Tasmania has four distinct seasons, with the warmest months being December to March.
The average maximum daily summer temperatures are between 17 and 23 degrees Celsius, and daily winter temperatures sit between 3 and 11 degrees Celsius.
Rainfall varies dramatically across the island. With an average of 626 millimeters, Hobart is Australia’s second-driest capital city (after Adelaide), while on the west coast, an annual average of 2,400 mm ensures the rainforest thrives.
Regardless of where you travel in Tasmania, you should be prepared for sudden, temporary weather deterioration, especially bushwalking. Always carry additional warm clothing, including a waterproof outer layer.
The State has a population of about 540,600 people as of June 2020. The state capital and largest city are Hobart, with around 40 percent of the Greater Hobart area people.
The Tasmanian Government has set a target to grow the population to 650,000 people by 2050 to drive economic growth, create jobs, and improve Tasmanians’ living standards.
The Population Growth Strategy outlines the Tasmanian Government’s approach to growing our population in a balanced and sustainable way over the long term. It identifies 50 actions in three key areas:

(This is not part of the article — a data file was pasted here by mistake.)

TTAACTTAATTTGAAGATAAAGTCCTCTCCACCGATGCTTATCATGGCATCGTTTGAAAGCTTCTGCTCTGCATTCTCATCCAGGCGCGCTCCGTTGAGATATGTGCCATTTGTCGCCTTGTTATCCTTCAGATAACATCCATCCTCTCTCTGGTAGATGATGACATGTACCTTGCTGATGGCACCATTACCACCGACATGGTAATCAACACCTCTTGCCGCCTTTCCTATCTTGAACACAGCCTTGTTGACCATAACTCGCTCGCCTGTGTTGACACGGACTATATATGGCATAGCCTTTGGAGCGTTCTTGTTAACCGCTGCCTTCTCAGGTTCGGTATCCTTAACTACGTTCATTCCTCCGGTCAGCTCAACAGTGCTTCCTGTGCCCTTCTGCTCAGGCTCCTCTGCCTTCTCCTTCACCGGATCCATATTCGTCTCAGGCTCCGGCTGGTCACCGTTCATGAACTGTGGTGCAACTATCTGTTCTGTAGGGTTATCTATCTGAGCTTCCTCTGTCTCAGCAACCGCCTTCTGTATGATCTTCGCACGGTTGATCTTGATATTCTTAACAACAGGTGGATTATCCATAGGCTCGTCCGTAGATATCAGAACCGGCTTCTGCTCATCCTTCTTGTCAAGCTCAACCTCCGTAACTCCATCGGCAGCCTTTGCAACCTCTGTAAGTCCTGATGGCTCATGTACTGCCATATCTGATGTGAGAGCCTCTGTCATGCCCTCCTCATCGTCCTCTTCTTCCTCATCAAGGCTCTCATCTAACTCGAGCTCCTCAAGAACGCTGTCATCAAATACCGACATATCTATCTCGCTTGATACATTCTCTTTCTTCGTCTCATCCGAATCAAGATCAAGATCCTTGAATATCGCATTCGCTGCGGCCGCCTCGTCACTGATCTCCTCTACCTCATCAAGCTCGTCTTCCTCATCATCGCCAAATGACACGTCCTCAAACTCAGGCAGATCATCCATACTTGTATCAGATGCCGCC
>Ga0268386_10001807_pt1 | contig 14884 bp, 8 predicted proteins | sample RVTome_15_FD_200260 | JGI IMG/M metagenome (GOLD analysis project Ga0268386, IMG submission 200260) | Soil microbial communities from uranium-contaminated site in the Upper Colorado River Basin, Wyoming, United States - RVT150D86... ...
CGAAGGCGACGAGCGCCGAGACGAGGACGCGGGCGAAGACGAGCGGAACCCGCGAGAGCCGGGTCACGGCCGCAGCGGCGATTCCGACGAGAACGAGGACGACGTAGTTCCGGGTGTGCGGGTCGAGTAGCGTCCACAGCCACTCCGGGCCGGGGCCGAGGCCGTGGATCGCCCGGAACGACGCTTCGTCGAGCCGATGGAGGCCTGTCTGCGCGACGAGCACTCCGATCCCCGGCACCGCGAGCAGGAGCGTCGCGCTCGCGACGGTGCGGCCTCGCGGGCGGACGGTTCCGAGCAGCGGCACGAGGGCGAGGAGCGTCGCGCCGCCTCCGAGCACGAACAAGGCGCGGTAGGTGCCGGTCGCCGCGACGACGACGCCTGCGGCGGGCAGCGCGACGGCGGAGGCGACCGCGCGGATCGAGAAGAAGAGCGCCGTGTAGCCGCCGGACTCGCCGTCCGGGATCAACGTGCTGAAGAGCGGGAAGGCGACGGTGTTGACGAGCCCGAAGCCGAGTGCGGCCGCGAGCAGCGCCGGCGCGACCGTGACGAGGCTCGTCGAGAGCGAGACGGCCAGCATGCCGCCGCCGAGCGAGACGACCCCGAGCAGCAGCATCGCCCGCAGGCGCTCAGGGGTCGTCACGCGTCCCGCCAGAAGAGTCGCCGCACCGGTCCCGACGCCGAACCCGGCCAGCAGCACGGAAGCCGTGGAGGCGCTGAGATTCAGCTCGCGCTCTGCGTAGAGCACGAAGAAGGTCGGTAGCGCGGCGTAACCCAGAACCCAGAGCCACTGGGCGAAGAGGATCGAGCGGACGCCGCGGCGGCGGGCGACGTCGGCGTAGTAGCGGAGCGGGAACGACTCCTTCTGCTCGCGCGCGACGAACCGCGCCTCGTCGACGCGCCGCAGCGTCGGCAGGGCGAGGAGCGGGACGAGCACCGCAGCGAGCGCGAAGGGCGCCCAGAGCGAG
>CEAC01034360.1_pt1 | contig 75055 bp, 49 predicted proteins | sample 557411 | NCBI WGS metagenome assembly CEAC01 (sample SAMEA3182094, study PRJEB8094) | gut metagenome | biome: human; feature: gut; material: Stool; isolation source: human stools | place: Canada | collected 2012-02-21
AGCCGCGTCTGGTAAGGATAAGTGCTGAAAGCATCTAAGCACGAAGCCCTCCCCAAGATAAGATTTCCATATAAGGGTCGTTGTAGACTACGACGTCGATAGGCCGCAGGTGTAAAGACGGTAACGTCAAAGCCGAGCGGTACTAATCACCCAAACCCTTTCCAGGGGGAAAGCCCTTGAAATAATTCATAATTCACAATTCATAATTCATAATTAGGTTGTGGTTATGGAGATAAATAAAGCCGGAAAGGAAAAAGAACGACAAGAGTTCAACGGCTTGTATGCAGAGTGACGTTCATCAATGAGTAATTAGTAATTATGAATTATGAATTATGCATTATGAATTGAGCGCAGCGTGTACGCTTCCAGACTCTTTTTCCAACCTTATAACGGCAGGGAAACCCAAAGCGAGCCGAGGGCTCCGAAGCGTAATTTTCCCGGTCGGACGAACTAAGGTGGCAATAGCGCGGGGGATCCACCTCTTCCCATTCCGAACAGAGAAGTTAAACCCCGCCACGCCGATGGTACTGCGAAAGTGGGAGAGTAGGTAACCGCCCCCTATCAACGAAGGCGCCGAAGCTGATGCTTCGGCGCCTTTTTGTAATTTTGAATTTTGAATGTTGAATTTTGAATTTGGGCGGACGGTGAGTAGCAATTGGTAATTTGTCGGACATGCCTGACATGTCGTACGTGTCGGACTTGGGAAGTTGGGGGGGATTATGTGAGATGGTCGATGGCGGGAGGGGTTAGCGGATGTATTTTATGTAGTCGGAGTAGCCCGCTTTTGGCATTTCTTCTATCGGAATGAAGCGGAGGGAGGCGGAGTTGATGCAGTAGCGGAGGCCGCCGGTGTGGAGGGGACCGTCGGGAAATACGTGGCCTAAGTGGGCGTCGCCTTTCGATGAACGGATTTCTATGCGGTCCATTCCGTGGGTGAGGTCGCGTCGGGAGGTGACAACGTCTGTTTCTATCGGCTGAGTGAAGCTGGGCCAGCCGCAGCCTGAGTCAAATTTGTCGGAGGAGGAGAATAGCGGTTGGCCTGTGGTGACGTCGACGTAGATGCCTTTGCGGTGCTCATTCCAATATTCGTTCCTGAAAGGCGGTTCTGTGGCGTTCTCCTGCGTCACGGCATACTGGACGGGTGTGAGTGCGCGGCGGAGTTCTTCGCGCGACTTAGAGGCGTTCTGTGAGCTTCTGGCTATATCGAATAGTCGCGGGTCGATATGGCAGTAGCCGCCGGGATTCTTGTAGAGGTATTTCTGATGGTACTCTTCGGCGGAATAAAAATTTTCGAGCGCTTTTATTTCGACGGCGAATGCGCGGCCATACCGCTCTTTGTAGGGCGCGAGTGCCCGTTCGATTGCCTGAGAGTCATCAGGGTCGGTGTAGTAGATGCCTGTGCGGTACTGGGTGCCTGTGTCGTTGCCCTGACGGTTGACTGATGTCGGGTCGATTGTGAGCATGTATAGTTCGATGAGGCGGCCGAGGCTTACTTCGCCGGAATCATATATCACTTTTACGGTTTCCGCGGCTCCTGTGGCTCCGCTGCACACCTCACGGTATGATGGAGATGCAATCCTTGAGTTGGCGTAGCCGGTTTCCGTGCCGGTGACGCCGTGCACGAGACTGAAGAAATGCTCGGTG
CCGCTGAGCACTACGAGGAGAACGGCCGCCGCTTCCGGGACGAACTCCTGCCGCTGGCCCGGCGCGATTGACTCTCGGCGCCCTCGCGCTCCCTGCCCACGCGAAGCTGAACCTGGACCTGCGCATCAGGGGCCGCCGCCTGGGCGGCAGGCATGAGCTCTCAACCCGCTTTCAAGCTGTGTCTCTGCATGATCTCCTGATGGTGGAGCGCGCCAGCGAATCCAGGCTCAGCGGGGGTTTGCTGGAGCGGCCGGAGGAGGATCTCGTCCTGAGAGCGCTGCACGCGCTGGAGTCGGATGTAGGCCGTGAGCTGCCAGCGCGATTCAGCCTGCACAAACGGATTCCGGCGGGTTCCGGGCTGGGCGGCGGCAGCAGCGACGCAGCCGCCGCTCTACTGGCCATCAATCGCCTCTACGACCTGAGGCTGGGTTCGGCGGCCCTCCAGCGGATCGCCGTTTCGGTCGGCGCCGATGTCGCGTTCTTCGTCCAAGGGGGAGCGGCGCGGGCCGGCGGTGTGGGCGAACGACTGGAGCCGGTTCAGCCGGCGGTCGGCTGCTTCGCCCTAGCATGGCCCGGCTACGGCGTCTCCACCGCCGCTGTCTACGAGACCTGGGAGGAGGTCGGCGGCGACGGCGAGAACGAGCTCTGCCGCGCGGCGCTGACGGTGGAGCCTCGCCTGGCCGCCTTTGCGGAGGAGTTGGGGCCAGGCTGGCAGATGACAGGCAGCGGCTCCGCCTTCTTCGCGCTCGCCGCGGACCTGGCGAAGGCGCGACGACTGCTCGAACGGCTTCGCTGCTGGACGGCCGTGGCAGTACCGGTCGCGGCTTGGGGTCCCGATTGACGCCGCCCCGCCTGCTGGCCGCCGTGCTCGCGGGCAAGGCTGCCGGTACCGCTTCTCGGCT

• Job creation and workforce development: we will facilitate job creation and identify current and future employment opportunities to inform investment in education and training and migration attraction strategies.
• Migration: we will actively pursue and facilitate overseas, and interstate migration to Tasmania and encourage Tasmanians living elsewhere to come home.
• Liveability: we will build and promote Tasmania’s liveability and foster a culture that is vibrant, inclusive, respectful, and supportive.
The Population Growth Strategy’s actions build on the Tasmanian Government’s existing investment in initiatives to grow jobs and the economy.
The Population Growth Strategy can be viewed here.
Tasmania is an island with 90,758 km², located 240 km off the south-east corner of mainland Australia. The next stop south is Antarctica, 2000 km away. Encircled by the Southern Ocean, the Tasman Sea, and the Bass Strait, Tasmanians breathe clean air and rejoice in pure water and fertile soils. Wine and food are acclaimed around the world.
Tasmania is a natural island, a land of dramatic coastlines, rugged mountains, tall forests, and sparkling highland lakes. Over a third of the State is reserved in a network of National Parks. The Tasmanian Wilderness World Heritage Area is a refuge and habitat for rare plants and animals, including survivors of the ancient southern supercontinent, Gondwana.
• Tasmania has more than 2000 km of walking tracks and 18 national parks.
• The Tasmanian Wilderness World Heritage Area covers 1.38 million hectares.
• Hobart has the nation’s second-lowest rainfall (626 mm or 24 inches) of all Australian capital cities.